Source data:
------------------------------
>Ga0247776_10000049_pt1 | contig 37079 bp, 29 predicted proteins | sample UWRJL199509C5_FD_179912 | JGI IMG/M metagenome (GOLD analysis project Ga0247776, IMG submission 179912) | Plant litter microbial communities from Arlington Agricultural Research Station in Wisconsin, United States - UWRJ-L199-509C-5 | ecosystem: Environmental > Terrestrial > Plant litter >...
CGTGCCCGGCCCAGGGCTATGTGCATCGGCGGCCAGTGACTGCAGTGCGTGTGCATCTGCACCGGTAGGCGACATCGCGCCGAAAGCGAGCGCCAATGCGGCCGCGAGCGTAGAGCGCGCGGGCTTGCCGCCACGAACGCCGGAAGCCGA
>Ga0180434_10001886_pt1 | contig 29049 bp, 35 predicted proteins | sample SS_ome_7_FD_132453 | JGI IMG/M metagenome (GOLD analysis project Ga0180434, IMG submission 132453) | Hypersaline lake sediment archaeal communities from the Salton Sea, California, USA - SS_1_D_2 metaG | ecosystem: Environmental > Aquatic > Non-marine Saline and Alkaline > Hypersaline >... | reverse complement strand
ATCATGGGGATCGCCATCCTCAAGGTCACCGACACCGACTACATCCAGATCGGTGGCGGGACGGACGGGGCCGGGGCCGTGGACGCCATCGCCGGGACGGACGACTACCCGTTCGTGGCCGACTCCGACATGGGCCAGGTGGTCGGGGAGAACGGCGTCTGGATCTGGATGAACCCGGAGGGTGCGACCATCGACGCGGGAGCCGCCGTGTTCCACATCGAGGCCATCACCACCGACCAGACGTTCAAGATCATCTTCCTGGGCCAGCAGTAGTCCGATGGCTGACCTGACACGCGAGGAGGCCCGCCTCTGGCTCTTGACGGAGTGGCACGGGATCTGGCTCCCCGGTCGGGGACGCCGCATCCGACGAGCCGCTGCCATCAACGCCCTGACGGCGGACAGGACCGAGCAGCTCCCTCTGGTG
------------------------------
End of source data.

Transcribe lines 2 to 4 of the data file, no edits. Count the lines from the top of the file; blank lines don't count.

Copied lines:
CGTGCCCGGCCCAGGGCTATGTGCATCGGCGGCCAGTGACTGCAGTGCGTGTGCATCTGCACCGGTAGGCGACATCGCGCCGAAAGCGAGCGCCAATGCGGCCGCGAGCGTAGAGCGCGCGGGCTTGCCGCCACGAACGCCGGAAGCCGA
>Ga0180434_10001886_pt1 | contig 29049 bp, 35 predicted proteins | sample SS_ome_7_FD_132453 | JGI IMG/M metagenome (GOLD analysis project Ga0180434, IMG submission 132453) | Hypersaline lake sediment archaeal communities from the Salton Sea, California, USA - SS_1_D_2 metaG | ecosystem: Environmental > Aquatic > Non-marine Saline and Alkaline > Hypersaline >... | reverse complement strand
ATCATGGGGATCGCCATCCTCAAGGTCACCGACACCGACTACATCCAGATCGGTGGCGGGACGGACGGGGCCGGGGCCGTGGACGCCATCGCCGGGACGGACGACTACCCGTTCGTGGCCGACTCCGACATGGGCCAGGTGGTCGGGGAGAACGGCGTCTGGATCTGGATGAACCCGGAGGGTGCGACCATCGACGCGGGAGCCGCCGTGTTCCACATCGAGGCCATCACCACCGACCAGACGTTCAAGATCATCTTCCTGGGCCAGCAGTAGTCCGATGGCTGACCTGACACGCGAGGAGGCCCGCCTCTGGCTCTTGACGGAGTGGCACGGGATCTGGCTCCCCGGTCGGGGACGCCGCATCCGACGAGCCGCTGCCATCAACGCCCTGACGGCGGACAGGACCGAGCAGCTCCCTCTGGTG